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New vaccine rules for Maine students go into effect September 1

Students and their families will no longer be able to refuse required vaccines through "religious or philosophical" exemptions. Medical exemptions are still honored.

MAINE, USA — When students return to the classroom this fall, they'll need to have their required shots, unless they have a medical exemption. 

Legislation passed in 2019 removes "religious and philosophical exemptions" for students attending public schools in Maine for the already required vaccines. It takes effect September 1, 2021. 

The COVID-19 vaccine or flu shot will not be among the required vaccines. The required vaccines are the DTP vaccine, which includes coverage of tetanus and whooping cough, the MMR vaccine, covering measles, mump, and rubella, the polio vaccine, and the Varicella or chickenpox vaccine.

"These vaccines have been required for schools for years," Dr. Dora Mills, the Chief Health Improvement Officer for Maine Health, said. "These are vaccines that have been around for decades. These are not new vaccines at all."

Medical exemptions are still honored. However, Dr. Mills said, "There are really very few of those. The CDC has a list for each vaccine and they're different for each vaccine."

The decision to remove "religious or philosophical" exemptions was passed in the Maine Legislature in 2019. There was a people's veto referendum that same year, aimed at keeping the exemption in, but it failed.

RELATED: Mainers vote 'no' on Question 1

On Monday, three Maine agencies: DHHS, CDC, and DOE, held a required public hearing virtually to discuss "rulemaking" or the fine details of the law. 

Some participants raised concerns about the timeline for vaccinating students.

"I don't believe the 90 day grace period is sufficient to fully vaccinate a child who hasn't received any previous vaccines," said one woman.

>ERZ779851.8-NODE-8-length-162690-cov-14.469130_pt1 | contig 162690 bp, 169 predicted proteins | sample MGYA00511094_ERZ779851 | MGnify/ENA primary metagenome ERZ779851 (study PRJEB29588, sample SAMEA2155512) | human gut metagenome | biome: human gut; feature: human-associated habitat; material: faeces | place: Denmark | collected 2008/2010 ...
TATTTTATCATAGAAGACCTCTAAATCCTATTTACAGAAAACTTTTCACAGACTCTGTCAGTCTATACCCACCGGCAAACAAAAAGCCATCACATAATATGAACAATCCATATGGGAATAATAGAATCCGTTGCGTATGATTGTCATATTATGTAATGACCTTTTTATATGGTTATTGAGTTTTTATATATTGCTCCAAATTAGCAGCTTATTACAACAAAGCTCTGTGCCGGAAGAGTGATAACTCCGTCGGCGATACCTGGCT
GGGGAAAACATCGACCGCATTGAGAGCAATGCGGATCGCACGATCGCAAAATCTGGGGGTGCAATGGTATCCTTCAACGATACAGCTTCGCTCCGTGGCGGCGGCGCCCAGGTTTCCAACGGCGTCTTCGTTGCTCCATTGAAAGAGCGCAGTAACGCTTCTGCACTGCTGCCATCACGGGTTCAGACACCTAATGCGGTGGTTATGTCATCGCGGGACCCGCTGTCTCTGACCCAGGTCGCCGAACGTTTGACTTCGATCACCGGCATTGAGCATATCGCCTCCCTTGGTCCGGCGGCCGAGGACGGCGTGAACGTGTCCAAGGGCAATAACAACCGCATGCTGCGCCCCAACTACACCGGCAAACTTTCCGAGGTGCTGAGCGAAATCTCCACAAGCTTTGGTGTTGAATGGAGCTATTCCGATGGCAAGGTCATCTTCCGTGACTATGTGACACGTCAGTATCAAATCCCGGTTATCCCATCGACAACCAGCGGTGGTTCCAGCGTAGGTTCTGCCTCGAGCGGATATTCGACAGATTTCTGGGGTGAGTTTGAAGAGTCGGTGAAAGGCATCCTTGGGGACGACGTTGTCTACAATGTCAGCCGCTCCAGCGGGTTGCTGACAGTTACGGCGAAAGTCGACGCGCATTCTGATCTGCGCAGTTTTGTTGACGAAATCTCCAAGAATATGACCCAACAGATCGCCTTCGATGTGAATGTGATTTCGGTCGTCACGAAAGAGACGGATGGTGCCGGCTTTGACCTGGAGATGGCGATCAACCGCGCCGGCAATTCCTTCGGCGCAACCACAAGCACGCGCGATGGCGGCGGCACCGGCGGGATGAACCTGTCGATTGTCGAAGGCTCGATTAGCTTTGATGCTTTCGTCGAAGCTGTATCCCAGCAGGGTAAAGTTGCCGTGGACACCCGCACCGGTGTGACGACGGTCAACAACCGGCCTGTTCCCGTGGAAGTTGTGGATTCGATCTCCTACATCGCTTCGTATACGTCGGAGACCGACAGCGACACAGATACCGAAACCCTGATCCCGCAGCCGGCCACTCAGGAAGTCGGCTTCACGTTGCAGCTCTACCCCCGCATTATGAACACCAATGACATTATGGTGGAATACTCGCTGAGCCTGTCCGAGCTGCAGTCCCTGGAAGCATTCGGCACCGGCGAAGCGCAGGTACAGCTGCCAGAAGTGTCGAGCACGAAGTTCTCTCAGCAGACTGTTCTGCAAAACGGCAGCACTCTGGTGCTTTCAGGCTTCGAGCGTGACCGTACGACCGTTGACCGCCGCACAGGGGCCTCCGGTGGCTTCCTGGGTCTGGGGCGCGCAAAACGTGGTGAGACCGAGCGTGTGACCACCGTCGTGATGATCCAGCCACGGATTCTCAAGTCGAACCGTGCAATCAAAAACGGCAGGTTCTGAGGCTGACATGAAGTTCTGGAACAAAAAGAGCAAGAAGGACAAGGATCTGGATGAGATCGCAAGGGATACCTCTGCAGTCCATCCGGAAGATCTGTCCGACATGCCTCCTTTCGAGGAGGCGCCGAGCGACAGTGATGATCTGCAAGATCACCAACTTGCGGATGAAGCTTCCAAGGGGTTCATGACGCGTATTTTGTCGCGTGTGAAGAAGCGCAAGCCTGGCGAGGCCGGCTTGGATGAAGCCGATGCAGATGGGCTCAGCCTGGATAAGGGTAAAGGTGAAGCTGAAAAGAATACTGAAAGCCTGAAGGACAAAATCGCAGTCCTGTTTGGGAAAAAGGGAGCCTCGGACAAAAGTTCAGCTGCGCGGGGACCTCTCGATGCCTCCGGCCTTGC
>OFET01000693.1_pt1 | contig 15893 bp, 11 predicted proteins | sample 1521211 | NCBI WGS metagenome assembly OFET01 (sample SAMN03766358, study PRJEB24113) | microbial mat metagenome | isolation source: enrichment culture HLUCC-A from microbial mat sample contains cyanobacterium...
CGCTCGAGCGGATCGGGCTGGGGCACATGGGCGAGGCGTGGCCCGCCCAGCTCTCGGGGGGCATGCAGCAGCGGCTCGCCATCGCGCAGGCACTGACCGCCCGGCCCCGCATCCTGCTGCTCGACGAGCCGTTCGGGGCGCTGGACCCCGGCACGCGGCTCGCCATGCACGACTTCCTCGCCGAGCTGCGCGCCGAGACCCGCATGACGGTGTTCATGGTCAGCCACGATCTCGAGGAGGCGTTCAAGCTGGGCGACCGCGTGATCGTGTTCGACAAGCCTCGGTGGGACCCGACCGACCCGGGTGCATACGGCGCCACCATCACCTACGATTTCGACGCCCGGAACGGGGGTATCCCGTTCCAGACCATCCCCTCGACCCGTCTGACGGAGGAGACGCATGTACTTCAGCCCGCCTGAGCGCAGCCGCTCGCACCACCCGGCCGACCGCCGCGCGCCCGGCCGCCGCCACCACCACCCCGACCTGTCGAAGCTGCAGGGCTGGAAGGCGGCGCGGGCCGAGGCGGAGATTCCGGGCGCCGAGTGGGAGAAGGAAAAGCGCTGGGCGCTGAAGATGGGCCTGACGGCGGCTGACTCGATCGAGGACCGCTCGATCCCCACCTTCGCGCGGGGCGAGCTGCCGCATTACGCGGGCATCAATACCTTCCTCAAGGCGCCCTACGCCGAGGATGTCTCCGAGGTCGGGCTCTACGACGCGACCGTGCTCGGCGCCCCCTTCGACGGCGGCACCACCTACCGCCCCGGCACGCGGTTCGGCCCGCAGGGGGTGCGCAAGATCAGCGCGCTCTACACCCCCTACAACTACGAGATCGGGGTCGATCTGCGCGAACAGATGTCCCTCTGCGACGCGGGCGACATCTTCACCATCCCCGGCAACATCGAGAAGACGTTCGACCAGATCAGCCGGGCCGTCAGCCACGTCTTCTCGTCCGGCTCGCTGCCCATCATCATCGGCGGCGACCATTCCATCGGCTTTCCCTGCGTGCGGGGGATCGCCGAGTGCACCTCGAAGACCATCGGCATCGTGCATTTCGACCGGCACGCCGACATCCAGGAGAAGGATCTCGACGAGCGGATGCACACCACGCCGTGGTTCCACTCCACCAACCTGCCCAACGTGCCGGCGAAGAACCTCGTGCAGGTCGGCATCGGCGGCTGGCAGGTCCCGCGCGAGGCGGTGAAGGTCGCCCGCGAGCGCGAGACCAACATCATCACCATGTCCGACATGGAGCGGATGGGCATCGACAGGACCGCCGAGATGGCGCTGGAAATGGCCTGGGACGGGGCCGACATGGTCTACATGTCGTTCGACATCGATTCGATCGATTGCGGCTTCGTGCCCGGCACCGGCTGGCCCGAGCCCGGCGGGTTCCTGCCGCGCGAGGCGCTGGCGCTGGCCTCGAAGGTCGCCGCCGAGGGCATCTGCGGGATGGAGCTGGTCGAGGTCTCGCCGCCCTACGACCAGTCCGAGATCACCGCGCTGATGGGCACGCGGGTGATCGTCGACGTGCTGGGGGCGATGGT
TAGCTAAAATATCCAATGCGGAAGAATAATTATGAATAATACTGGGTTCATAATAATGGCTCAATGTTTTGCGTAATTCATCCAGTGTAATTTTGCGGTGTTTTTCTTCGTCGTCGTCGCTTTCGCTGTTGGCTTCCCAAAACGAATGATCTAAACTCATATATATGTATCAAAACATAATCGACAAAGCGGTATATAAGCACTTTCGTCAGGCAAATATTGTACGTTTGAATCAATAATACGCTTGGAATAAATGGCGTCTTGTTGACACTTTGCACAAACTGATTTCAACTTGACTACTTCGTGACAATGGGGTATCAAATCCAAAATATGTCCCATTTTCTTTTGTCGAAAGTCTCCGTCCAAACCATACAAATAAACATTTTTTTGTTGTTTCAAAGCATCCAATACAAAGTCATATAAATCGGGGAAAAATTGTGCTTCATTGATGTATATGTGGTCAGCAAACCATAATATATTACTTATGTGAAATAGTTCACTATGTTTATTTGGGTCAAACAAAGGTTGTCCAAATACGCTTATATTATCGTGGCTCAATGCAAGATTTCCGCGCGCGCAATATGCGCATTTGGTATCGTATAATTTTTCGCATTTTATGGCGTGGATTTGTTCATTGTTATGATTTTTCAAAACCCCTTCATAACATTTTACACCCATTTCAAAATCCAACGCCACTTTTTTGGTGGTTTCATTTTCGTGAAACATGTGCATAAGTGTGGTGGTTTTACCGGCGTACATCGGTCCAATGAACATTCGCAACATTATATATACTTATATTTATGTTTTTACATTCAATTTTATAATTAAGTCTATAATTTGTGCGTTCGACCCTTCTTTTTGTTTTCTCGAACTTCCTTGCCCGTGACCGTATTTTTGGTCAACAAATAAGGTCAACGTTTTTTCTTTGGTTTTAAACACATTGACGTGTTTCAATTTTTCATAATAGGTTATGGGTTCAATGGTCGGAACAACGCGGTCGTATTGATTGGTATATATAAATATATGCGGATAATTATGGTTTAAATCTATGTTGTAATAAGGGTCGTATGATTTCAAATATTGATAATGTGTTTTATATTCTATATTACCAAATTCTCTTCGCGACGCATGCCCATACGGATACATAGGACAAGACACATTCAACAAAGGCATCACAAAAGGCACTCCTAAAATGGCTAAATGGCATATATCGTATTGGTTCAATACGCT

Other participants shared concerns about IEP's or "individualized education programs."

Attorney Andy Cashman attended as a representative of an education group, saying, "The department has proposed having an exemption for students enrolled in a distanced education program. Arguably that could include a virtual charter school, and we think it's important to clarify that."

Throughout the hearing, and on the NEWS CENTER Maine Facebook feed, there was confusion about whether the law includes a mandate for a COVID-19 vaccine. It does not.

"This law does not include the COVID vaccine. That is so important to note," Dr. Mills said. 

All 50 states have legislation requiring specified vaccines for students, although exemptions vary from state to state.

According to the National Conference of State Legislatures, Maine is among six U.S. states without religious or philosophical exemptions. 

Dr. Mills said, "So the bottom line is, this summer, make sure your child is caught up on vaccination because this fall—September 1—this law goes into effect."

If you missed the chance to partake in the public hearing and would like to add a comment, you can still submit written comments through August 5 to Bridget.Bagley@maine.gov.  

RELATED: State holds public virtual hearing for school vaccination amendments